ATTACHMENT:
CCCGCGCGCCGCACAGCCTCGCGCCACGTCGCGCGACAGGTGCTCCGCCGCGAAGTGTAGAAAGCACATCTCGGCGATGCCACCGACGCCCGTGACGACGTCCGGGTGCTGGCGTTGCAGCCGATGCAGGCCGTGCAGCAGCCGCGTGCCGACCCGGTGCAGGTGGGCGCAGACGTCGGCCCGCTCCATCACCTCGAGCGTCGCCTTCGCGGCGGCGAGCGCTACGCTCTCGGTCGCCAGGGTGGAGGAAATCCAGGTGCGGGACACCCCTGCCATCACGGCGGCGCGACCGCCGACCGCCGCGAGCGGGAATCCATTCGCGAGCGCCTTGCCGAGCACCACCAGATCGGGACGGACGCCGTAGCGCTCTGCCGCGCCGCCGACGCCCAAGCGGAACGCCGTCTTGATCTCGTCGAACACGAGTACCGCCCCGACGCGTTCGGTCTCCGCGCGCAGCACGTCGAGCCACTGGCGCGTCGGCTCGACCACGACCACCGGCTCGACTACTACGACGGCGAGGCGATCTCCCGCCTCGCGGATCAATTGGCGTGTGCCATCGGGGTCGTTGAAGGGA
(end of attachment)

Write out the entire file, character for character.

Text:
CCCGCGCGCCGCACAGCCTCGCGCCACGTCGCGCGACAGGTGCTCCGCCGCGAAGTGTAGAAAGCACATCTCGGCGATGCCACCGACGCCCGTGACGACGTCCGGGTGCTGGCGTTGCAGCCGATGCAGGCCGTGCAGCAGCCGCGTGCCGACCCGGTGCAGGTGGGCGCAGACGTCGGCCCGCTCCATCACCTCGAGCGTCGCCTTCGCGGCGGCGAGCGCTACGCTCTCGGTCGCCAGGGTGGAGGAAATCCAGGTGCGGGACACCCCTGCCATCACGGCGGCGCGACCGCCGACCGCCGCGAGCGGGAATCCATTCGCGAGCGCCTTGCCGAGCACCACCAGATCGGGACGGACGCCGTAGCGCTCTGCCGCGCCGCCGACGCCCAAGCGGAACGCCGTCTTGATCTCGTCGAACACGAGTACCGCCCCGACGCGTTCGGTCTCCGCGCGCAGCACGTCGAGCCACTGGCGCGTCGGCTCGACCACGACCACCGGCTCGACTACTACGACGGCGAGGCGATCTCCCGCCTCGCGGATCAATTGGCGTGTGCCATCGGGGTCGTTGAAGGGA